When comedy was king, Lenny Clarke held court as the prince of Boston.
“The thing was, I was the man, because I was crazy,” says Clarke. “I was a nut job. I had no training, no idea what I was doing. Because of that, I blazed a trail in Boston comedy where the only rule was, there was no rules.”
Clarke hosted an open mike night at Cambridge’s Ding Ho restaurant that launched the careers of many comedians, including Steven Wright and Denis Leary. “We we’d get as many as 35 comics a night, Paula Poundstone, Steve Sweeney, Bobcat Golthwaite, Janeane Garofalo, Gavin would try out their stuff.”
Week after week, the same crowd came to watch, Clarke says. “It would force me to come up with new material.”
“The Boston crowds are what made it so good, because they wouldn’t settle for mediocrity. They would boo you off the stage.”
The Cambridge-born comic, who turned 55 Tuesday, has mellowed considerably since his mid-80’s heyday, a time when he and other successful comics were, says Clarke, “rock stars. It was unbelievable …the best tables, best champagne, women, drugs, you name it. It was the greatest years of my life. It will never be copied.”
“Now I’m clean and sober for a long time, and thank god for that. But I was loony – there wasn’t anything I wouldn’t try.”
These days, he’s busy with movies and television, currently playing Uncle Teddy on “Rescue Me.” When the series began, Denis Leary (who he also worked with on “The Job”) wrote the role of the chief for Clarke, but Lenny had committed to another series (“It’s All Relative”), which ended up only lasting a season.
He was slated to be in the cast of the upcoming ABC series, “Life On Mars,” but after a successful pilot episode, the show was reworked. Clarke, director David Kelley and three other actors were replaced.
“Let me tell you,” says Lenny, “I’ve had more failed pilots then the Iraqi Air Force.”
Clarke brings his stand-up act to the Claremont Opera House this Saturday (September 20). He’s looking forward to performing for a “theater crowd – I’ve worked in places with a cage, where people are throwing bottles.”
“I’m only hoping that that people want to be entertained,” he says, “where they’ll let me spin my string of pearls. People heckle me because they think they’re helping. After 35 years of doing this, I don’t need any help. Let me entertain you.”
His act covers his life – growing up, his wild ride as a comic and pals like Leary. He stays away from politics. “I’m not one of those so-called celebrities who want to shove their views down your throat. That’s why we vote in private,” he says. But he will talk about his failed run for mayor of Cambridge against Joseph Kennedy, a campaign fueled by a unique (and unprintable) slogan that ended when Clarke headed to California.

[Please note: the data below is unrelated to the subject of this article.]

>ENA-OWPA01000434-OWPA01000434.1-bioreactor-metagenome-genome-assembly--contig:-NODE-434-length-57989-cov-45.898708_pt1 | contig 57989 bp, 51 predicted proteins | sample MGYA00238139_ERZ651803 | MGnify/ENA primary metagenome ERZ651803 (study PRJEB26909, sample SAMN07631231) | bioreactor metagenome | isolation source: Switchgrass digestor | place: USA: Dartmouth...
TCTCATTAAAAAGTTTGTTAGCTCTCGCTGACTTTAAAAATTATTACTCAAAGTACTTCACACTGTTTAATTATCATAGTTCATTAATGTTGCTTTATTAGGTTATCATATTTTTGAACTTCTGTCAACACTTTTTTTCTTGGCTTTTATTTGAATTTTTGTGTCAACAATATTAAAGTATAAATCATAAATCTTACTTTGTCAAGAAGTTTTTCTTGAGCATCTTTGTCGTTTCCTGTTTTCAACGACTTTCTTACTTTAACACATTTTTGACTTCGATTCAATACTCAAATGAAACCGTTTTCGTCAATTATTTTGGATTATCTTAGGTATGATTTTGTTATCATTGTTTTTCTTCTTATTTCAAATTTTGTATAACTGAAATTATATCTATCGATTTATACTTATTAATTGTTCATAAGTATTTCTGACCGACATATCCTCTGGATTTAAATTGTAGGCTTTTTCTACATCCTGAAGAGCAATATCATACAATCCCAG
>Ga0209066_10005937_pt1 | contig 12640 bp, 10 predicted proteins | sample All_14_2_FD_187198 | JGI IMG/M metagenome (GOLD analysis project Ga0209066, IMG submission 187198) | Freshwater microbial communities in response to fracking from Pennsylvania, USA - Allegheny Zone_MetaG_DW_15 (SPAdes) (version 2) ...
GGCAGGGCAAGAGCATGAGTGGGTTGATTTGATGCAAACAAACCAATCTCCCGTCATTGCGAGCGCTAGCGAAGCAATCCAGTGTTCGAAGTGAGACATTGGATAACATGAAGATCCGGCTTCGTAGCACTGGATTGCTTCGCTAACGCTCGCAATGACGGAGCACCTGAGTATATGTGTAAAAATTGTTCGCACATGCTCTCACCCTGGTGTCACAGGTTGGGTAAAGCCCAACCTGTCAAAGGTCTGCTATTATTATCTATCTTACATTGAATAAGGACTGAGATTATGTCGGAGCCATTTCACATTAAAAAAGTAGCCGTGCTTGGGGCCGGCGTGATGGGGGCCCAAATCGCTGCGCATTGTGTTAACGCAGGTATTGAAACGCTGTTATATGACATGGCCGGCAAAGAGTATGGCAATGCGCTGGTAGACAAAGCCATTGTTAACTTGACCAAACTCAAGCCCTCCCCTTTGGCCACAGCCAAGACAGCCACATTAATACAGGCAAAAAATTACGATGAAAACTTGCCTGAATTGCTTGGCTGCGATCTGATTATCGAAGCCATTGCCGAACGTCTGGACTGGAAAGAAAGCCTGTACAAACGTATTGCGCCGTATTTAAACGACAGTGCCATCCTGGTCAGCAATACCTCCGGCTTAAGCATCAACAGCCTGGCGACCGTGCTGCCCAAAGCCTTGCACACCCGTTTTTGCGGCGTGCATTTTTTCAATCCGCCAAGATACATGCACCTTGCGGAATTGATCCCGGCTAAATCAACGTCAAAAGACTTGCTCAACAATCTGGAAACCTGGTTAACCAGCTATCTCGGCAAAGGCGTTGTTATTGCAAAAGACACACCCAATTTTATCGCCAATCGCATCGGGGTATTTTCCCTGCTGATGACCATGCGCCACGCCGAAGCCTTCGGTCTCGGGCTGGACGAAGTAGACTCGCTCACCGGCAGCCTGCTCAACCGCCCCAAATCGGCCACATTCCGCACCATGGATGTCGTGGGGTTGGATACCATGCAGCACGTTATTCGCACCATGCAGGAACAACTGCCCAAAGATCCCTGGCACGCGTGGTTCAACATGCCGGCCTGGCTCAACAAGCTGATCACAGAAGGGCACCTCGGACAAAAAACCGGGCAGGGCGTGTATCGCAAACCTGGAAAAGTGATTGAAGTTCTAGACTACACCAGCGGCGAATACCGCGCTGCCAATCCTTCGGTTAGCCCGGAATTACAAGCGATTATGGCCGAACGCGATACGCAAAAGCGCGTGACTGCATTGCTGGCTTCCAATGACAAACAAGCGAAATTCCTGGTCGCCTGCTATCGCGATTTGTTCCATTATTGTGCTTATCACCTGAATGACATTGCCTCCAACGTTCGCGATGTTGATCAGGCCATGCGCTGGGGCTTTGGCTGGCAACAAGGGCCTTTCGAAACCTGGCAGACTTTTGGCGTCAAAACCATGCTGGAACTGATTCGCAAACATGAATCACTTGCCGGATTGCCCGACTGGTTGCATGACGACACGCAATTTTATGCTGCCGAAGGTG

“Basically, I’m glad I didn’t win,” Clarke says. “If I did, god knows what would have happened.”
He’ll probably talk about the Boston Red Sox, and his surreal experience working on “Fever Pitch” in 2004, the year his home team finally won the World Series. Clarke worked a lot in New York City before the Sox shook off the so-called “Curse of the Bambino”
“It was torture,” he says. In “Fever Pitch,” Clarke played Uncle Carl, who early in the film warns a young Jimmy Fallon to “be careful – they’ll break your heart.”
“Maybe, maybe, maybe, aw sh*t – Bucky f’in Dent,” he says, recalling years of frustration as a Sox fan. “You know where you were when Kennedy was shot; you know where you were when Bucky Dent hit that homer.”
Clarke was at a friend’s house with two unfortunate Jehovah’s Witnesses. “We told them if they sat and watched the game with us we’d give them 50 bucks,” Clarke remembers. “When Bucky Dent hit the home run the guy who owned the place said, ‘get the —- out of my house! – and chased the poor bastards out.”
Lenny nearly missed his chance to see the Sox play in the 2004 World Series. He had a gig (booked by his brother Michael, who manages several comics and runs a club in Saugus called Giggles) for game one, and auctioned his game two dugout seats to help a firefighter friend who was battling brain cancer. Fortunately, a close friend flew him to St. Louis for games three and four. He calls seeing them win it all “one of the joys of my life.”
The comic devotes much of his time to charitable work, including the annual “Comics Come Home” event in Boston this November, which raises money for the Cam Neely Foundation. He’s done several benefit shows for Boston-area children’s hospitals, and he helps out with Leary’s New York-based firefighter charity.
“It’s the thing that makes my mother the happiest,” says Clarke. “She says, ‘it’s really nice to see your name in the papers and on TV, but it really makes me proud when you help other people’.”